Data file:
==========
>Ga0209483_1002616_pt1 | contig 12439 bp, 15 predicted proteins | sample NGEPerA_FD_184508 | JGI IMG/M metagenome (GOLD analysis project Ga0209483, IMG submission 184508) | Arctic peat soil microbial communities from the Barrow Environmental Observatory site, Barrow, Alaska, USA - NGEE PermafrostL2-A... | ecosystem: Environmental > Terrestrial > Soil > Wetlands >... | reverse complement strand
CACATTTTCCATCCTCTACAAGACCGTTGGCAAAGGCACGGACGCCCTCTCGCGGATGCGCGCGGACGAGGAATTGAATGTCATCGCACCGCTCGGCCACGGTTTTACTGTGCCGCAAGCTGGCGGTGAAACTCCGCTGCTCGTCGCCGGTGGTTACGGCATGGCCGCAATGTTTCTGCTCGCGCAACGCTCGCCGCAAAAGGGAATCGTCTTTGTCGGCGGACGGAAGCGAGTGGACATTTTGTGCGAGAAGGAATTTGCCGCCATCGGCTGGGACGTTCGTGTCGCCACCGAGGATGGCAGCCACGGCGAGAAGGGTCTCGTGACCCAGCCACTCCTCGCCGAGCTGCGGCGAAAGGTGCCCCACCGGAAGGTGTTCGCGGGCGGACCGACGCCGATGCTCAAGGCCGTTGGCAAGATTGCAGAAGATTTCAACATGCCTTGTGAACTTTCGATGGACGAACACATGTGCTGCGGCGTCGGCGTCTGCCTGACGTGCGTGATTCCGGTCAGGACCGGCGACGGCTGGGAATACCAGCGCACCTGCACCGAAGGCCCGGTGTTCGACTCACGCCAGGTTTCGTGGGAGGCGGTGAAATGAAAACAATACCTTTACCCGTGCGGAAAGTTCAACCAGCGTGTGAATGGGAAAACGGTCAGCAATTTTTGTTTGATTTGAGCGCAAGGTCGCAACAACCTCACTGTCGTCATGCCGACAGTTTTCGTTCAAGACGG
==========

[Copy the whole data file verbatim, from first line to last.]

>Ga0209483_1002616_pt1 | contig 12439 bp, 15 predicted proteins | sample NGEPerA_FD_184508 | JGI IMG/M metagenome (GOLD analysis project Ga0209483, IMG submission 184508) | Arctic peat soil microbial communities from the Barrow Environmental Observatory site, Barrow, Alaska, USA - NGEE PermafrostL2-A... | ecosystem: Environmental > Terrestrial > Soil > Wetlands >... | reverse complement strand
CACATTTTCCATCCTCTACAAGACCGTTGGCAAAGGCACGGACGCCCTCTCGCGGATGCGCGCGGACGAGGAATTGAATGTCATCGCACCGCTCGGCCACGGTTTTACTGTGCCGCAAGCTGGCGGTGAAACTCCGCTGCTCGTCGCCGGTGGTTACGGCATGGCCGCAATGTTTCTGCTCGCGCAACGCTCGCCGCAAAAGGGAATCGTCTTTGTCGGCGGACGGAAGCGAGTGGACATTTTGTGCGAGAAGGAATTTGCCGCCATCGGCTGGGACGTTCGTGTCGCCACCGAGGATGGCAGCCACGGCGAGAAGGGTCTCGTGACCCAGCCACTCCTCGCCGAGCTGCGGCGAAAGGTGCCCCACCGGAAGGTGTTCGCGGGCGGACCGACGCCGATGCTCAAGGCCGTTGGCAAGATTGCAGAAGATTTCAACATGCCTTGTGAACTTTCGATGGACGAACACATGTGCTGCGGCGTCGGCGTCTGCCTGACGTGCGTGATTCCGGTCAGGACCGGCGACGGCTGGGAATACCAGCGCACCTGCACCGAAGGCCCGGTGTTCGACTCACGCCAGGTTTCGTGGGAGGCGGTGAAATGAAAACAATACCTTTACCCGTGCGGAAAGTTCAACCAGCGTGTGAATGGGAAAACGGTCAGCAATTTTTGTTTGATTTGAGCGCAAGGTCGCAACAACCTCACTGTCGTCATGCCGACAGTTTTCGTTCAAGACGG